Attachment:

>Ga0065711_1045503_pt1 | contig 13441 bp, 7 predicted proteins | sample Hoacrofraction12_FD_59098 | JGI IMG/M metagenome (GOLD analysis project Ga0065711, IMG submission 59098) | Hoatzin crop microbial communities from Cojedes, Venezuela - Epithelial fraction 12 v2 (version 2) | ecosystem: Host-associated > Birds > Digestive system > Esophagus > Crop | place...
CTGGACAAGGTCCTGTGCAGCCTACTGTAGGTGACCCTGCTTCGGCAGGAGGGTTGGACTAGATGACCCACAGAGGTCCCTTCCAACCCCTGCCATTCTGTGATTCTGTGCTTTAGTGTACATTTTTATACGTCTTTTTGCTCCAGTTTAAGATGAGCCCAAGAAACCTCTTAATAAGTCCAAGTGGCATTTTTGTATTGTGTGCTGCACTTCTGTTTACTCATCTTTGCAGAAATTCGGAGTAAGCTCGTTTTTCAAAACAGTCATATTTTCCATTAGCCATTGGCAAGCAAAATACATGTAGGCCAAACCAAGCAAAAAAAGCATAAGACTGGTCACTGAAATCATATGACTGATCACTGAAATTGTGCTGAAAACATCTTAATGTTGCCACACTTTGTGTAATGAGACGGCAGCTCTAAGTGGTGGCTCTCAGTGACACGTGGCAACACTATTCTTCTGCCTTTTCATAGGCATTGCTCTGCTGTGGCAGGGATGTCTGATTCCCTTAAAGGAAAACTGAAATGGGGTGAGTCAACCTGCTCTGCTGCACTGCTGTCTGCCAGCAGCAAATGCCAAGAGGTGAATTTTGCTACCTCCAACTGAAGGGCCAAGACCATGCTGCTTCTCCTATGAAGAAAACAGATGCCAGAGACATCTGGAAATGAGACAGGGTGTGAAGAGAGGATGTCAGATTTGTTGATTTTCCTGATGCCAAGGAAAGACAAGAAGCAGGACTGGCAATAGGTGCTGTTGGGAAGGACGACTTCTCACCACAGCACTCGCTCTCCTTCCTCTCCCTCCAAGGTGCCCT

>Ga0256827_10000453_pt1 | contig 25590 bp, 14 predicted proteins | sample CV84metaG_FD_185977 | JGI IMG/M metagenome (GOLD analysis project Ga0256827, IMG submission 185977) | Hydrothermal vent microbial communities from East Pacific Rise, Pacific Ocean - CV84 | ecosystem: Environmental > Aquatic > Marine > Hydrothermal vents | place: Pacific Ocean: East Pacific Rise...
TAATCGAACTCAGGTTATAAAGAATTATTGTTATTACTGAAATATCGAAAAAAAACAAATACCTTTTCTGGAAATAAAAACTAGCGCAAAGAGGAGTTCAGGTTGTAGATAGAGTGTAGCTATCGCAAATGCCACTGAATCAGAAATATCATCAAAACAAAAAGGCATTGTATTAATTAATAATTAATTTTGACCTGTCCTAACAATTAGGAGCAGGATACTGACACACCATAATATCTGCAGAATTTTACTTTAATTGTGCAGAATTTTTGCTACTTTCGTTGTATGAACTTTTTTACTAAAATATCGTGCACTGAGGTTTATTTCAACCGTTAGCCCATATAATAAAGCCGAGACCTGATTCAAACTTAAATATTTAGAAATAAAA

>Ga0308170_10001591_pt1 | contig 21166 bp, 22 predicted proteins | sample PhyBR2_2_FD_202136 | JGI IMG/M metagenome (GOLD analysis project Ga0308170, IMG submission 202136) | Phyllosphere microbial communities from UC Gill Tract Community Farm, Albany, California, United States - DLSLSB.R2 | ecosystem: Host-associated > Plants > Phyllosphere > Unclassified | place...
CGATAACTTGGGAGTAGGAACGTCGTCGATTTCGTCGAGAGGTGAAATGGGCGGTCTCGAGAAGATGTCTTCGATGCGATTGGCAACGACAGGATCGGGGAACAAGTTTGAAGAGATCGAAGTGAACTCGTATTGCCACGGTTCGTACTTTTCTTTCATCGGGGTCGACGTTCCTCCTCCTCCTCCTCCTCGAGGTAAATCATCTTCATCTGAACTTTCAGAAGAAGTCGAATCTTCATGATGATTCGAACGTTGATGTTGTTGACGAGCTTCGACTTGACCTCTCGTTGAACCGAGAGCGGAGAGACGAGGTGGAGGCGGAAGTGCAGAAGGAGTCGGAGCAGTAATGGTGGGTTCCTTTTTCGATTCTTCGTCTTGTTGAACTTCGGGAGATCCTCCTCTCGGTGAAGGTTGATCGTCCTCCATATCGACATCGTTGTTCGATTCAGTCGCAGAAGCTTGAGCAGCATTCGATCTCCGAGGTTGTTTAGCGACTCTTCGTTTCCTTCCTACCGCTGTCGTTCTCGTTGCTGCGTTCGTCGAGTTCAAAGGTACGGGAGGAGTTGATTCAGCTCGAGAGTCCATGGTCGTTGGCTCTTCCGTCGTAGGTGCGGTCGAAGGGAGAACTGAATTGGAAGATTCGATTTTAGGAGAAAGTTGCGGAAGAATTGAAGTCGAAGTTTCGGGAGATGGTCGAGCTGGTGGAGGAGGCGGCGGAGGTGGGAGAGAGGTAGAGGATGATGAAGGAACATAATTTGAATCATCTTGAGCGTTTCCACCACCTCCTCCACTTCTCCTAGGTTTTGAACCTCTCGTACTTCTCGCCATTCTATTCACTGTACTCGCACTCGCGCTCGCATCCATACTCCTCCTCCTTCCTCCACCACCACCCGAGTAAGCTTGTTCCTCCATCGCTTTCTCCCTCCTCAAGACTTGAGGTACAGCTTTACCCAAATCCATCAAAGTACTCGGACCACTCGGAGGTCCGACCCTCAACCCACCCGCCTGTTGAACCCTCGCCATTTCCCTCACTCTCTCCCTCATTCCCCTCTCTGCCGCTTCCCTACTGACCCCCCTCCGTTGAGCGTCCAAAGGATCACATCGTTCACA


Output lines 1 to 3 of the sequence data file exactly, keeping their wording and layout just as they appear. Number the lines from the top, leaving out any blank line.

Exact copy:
>Ga0065711_1045503_pt1 | contig 13441 bp, 7 predicted proteins | sample Hoacrofraction12_FD_59098 | JGI IMG/M metagenome (GOLD analysis project Ga0065711, IMG submission 59098) | Hoatzin crop microbial communities from Cojedes, Venezuela - Epithelial fraction 12 v2 (version 2) | ecosystem: Host-associated > Birds > Digestive system > Esophagus > Crop | place...
CTGGACAAGGTCCTGTGCAGCCTACTGTAGGTGACCCTGCTTCGGCAGGAGGGTTGGACTAGATGACCCACAGAGGTCCCTTCCAACCCCTGCCATTCTGTGATTCTGTGCTTTAGTGTACATTTTTATACGTCTTTTTGCTCCAGTTTAAGATGAGCCCAAGAAACCTCTTAATAAGTCCAAGTGGCATTTTTGTATTGTGTGCTGCACTTCTGTTTACTCATCTTTGCAGAAATTCGGAGTAAGCTCGTTTTTCAAAACAGTCATATTTTCCATTAGCCATTGGCAAGCAAAATACATGTAGGCCAAACCAAGCAAAAAAAGCATAAGACTGGTCACTGAAATCATATGACTGATCACTGAAATTGTGCTGAAAACATCTTAATGTTGCCACACTTTGTGTAATGAGACGGCAGCTCTAAGTGGTGGCTCTCAGTGACACGTGGCAACACTATTCTTCTGCCTTTTCATAGGCATTGCTCTGCTGTGGCAGGGATGTCTGATTCCCTTAAAGGAAAACTGAAATGGGGTGAGTCAACCTGCTCTGCTGCACTGCTGTCTGCCAGCAGCAAATGCCAAGAGGTGAATTTTGCTACCTCCAACTGAAGGGCCAAGACCATGCTGCTTCTCCTATGAAGAAAACAGATGCCAGAGACATCTGGAAATGAGACAGGGTGTGAAGAGAGGATGTCAGATTTGTTGATTTTCCTGATGCCAAGGAAAGACAAGAAGCAGGACTGGCAATAGGTGCTGTTGGGAAGGACGACTTCTCACCACAGCACTCGCTCTCCTTCCTCTCCCTCCAAGGTGCCCT

>Ga0256827_10000453_pt1 | contig 25590 bp, 14 predicted proteins | sample CV84metaG_FD_185977 | JGI IMG/M metagenome (GOLD analysis project Ga0256827, IMG submission 185977) | Hydrothermal vent microbial communities from East Pacific Rise, Pacific Ocean - CV84 | ecosystem: Environmental > Aquatic > Marine > Hydrothermal vents | place: Pacific Ocean: East Pacific Rise...